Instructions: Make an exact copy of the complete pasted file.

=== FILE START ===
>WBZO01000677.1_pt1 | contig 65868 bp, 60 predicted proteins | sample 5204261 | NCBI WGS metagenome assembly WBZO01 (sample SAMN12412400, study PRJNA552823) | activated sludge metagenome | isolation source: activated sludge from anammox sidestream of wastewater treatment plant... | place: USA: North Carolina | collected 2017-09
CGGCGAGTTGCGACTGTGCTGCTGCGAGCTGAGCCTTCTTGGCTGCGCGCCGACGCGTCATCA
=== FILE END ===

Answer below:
>WBZO01000677.1_pt1 | contig 65868 bp, 60 predicted proteins | sample 5204261 | NCBI WGS metagenome assembly WBZO01 (sample SAMN12412400, study PRJNA552823) | activated sludge metagenome | isolation source: activated sludge from anammox sidestream of wastewater treatment plant... | place: USA: North Carolina | collected 2017-09
CGGCGAGTTGCGACTGTGCTGCTGCGAGCTGAGCCTTCTTGGCTGCGCGCCGACGCGTCATCA